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Re: Swap priority in Debian




	Hi.

On Sat, Aug 25, 2018 at 06:07:01PM +0530, Subhadip Ghosh wrote:
> 
> 
> On Saturday 25 August 2018 04:29 PM, Reco wrote:
> > 	Hi.
> > 
> > On Sat, Aug 25, 2018 at 09:42:31AM +0530, Subhadip Ghosh wrote:
> > > Hi,
> > > 
> > > I am a Debian testing user. Recently I am experiencing freezing on my Debian
> > > system intermittently and during troubleshooting the same, I found out that
> > > the I have a swap partition with priority set to -2.
> > Same here with stable.
> > 
> > 
> > > But according to the below manpage:
> > > 
> > > https://manpages.debian.org/stretch/mount/swapon.8.en.html
> > > 
> > > swap priority should be between -1 and 32767.
> > So swapon(8) utility has this restriction. Note that the system call
> > itself - swapon(2) merely interprets swap priority as a signed integer,
> > so any priority number is actually possible (within integer limits of
> > course).
> > 
> > 
> > > I have a swappiness value of 60 but I don't remember seeing the swap
> > > being used at all recently, the used swap is always 0%.
> > A hint. They invented this wonderful thing called sysstat decades ago so
> > you don't have to remember your swap usage, along with other things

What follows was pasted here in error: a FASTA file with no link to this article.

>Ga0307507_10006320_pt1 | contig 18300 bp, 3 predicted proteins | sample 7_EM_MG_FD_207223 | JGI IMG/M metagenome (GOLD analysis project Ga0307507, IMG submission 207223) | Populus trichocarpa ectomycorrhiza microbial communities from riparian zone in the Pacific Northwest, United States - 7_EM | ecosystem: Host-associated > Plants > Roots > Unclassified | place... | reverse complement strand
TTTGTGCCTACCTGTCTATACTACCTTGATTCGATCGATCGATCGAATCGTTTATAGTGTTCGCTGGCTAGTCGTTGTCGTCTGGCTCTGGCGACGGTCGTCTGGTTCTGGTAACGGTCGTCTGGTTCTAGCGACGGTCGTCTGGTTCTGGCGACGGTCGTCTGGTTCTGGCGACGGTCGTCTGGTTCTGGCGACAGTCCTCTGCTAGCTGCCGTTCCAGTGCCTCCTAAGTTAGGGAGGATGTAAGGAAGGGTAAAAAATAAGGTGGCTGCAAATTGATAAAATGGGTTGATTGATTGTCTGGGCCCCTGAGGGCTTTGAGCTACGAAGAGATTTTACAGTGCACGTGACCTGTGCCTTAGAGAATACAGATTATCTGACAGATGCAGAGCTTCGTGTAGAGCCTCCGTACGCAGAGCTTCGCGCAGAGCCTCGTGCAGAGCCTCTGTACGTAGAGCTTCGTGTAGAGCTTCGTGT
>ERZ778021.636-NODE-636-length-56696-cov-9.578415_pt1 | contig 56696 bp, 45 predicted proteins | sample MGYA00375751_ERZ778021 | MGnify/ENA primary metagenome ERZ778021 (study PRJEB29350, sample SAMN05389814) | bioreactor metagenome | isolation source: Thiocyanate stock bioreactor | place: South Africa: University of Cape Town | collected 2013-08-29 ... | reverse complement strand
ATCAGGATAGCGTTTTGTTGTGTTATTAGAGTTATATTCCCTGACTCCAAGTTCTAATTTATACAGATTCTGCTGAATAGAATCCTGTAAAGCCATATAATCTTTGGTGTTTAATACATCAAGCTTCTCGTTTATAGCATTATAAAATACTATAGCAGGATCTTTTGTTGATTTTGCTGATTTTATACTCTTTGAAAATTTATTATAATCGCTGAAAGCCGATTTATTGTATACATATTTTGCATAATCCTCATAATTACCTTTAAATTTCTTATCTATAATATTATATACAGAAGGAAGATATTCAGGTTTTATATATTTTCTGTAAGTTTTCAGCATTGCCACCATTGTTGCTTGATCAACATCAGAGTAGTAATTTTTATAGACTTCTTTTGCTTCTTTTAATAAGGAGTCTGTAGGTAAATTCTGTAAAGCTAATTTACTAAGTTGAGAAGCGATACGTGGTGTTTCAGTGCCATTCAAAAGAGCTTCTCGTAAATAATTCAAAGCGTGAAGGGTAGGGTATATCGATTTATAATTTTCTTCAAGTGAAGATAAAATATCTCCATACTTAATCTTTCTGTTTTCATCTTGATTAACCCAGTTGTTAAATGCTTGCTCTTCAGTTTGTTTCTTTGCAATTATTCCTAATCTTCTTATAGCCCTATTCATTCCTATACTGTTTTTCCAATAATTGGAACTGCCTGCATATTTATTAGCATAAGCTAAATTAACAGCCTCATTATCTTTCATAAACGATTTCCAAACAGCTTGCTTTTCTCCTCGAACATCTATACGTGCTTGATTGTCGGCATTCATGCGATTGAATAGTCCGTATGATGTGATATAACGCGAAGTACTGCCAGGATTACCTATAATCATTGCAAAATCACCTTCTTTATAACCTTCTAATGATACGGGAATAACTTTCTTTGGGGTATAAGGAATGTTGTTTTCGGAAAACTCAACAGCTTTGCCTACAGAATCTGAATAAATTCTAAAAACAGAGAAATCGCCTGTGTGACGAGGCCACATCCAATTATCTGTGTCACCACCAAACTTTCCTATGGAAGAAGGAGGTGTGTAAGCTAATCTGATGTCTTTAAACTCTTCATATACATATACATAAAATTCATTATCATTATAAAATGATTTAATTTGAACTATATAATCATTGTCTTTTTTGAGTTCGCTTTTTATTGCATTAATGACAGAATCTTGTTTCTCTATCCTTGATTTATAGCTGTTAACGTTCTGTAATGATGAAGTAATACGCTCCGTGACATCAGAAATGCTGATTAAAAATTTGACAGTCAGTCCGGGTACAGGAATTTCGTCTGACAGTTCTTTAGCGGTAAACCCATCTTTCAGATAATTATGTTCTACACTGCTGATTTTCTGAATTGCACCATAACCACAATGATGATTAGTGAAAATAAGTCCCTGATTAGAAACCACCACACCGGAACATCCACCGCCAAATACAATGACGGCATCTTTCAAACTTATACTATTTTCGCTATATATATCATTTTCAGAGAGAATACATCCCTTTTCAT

> > sysstat gathers.
> > 
> > 
> > > My question is, do you think that the -2 priority is stopping the swap
> > > partition from actually being used and because of that, the system is
> > > getting frozen when the memory usage is high?
> > No, it definitely does not work this way.
> > A swap priority only comes into play once you have multiple instances of
> > swaps. If you have a single swap partition/lv/file, a priority value is
> > meaningless.
> > 
> > A system freezes, on the other hand (did I mention sysstat?), could
> > indicate heavy swapping, barrier writes, kernel bugs (12309, anyone?),
> > oom killer invocations, overheating and many other things.
> > A good starting point would be kernel message log (aka
> > /var/log/kern.log) from the time of this freeze.
> Thanks for the suggestion. I checked the kern.log but did not find any
> suspicious log, in fact no entry from that exact time frame when the last
> freeze happened. Do you have any other suggestions to troubleshoot the
> freezes?

"sar -r ALL -f 25" and "sar -S -f 25" would be the next logical step.
Note that "25" means current date (i.e. 25th of current month).

Should be preceeded by "apt install sysstat", of course.

Reco